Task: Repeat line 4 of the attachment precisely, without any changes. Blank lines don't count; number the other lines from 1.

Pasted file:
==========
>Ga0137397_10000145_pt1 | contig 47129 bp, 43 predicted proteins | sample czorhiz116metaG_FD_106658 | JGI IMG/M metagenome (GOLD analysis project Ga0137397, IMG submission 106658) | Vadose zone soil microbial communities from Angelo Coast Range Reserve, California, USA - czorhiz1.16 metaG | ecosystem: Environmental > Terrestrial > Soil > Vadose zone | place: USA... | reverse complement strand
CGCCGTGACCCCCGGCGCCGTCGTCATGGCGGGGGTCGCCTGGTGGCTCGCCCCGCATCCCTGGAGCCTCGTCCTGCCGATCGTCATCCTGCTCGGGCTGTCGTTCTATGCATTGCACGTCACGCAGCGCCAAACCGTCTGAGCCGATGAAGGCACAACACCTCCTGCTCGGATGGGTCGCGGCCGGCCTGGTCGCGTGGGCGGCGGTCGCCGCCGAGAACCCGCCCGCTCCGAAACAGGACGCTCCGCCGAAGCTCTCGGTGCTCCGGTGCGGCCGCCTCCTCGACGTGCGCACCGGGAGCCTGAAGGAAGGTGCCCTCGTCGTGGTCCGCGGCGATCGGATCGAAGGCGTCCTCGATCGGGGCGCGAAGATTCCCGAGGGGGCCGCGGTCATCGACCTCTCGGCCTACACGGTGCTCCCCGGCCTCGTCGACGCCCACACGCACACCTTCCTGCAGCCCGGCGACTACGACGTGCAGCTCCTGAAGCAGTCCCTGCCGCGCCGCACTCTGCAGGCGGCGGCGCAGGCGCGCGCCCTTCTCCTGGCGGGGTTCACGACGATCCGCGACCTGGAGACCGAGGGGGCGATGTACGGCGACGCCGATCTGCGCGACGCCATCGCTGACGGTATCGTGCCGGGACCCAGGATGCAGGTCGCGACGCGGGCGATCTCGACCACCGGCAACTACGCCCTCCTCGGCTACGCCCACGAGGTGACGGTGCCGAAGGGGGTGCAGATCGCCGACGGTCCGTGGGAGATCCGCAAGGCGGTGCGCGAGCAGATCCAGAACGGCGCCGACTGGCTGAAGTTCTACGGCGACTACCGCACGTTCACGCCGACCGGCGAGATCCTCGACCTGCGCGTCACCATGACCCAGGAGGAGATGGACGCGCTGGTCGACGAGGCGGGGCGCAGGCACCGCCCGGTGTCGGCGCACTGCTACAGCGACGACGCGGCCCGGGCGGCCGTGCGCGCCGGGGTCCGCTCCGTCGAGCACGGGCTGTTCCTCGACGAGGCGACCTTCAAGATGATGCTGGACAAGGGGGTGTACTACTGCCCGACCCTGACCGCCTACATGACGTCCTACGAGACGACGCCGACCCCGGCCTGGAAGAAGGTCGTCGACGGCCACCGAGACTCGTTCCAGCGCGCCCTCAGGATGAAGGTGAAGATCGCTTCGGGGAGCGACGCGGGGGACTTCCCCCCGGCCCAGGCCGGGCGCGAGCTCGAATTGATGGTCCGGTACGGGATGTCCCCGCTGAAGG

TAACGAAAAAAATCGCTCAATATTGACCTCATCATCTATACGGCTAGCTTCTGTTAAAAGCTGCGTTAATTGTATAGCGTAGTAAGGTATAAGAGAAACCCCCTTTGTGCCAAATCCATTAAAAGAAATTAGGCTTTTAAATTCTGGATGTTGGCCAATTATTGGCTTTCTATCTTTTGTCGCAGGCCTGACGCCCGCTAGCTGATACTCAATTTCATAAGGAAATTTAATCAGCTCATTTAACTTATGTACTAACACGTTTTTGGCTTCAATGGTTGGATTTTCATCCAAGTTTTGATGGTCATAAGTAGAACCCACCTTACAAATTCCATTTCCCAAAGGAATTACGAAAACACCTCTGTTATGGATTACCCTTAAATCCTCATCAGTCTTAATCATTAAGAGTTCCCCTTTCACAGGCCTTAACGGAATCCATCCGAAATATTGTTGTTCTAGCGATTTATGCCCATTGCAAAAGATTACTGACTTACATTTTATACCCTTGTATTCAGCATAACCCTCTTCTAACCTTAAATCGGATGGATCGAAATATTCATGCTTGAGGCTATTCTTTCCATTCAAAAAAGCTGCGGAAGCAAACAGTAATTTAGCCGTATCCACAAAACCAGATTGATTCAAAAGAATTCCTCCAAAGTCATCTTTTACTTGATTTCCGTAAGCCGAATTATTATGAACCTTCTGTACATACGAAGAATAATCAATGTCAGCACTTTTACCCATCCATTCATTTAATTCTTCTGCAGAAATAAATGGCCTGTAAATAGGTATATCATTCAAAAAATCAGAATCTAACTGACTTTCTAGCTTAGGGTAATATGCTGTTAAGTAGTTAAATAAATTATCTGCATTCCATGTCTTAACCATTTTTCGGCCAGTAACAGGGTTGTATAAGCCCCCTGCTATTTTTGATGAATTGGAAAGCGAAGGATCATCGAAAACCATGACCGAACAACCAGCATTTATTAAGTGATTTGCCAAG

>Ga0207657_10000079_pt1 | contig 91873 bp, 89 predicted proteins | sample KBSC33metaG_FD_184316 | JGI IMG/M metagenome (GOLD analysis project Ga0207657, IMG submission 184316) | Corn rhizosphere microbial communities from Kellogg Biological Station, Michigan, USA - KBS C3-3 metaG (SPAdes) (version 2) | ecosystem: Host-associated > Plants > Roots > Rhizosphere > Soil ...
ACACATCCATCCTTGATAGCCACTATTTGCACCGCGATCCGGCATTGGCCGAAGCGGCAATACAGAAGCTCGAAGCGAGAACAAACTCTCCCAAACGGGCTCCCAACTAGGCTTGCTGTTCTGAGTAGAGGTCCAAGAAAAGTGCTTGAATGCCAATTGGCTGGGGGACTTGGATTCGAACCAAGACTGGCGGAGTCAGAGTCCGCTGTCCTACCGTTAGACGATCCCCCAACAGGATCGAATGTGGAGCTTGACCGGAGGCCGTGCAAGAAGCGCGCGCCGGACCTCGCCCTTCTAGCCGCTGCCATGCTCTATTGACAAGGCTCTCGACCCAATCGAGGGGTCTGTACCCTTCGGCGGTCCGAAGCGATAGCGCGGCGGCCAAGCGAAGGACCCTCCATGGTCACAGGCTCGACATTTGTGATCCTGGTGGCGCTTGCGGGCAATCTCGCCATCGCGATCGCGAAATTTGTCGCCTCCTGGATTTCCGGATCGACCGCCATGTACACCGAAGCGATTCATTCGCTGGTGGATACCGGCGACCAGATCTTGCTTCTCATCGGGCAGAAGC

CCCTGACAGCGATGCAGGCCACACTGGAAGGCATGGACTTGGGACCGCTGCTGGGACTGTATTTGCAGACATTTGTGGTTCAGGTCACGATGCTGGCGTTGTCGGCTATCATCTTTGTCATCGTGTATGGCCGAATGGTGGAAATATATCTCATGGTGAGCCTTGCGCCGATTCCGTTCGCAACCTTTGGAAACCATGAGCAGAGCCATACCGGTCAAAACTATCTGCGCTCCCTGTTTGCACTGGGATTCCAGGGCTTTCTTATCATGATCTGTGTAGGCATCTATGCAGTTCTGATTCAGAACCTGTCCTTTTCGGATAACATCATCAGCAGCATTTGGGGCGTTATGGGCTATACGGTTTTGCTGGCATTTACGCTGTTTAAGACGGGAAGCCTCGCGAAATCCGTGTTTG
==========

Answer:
>Ga0207657_10000079_pt1 | contig 91873 bp, 89 predicted proteins | sample KBSC33metaG_FD_184316 | JGI IMG/M metagenome (GOLD analysis project Ga0207657, IMG submission 184316) | Corn rhizosphere microbial communities from Kellogg Biological Station, Michigan, USA - KBS C3-3 metaG (SPAdes) (version 2) | ecosystem: Host-associated > Plants > Roots > Rhizosphere > Soil ...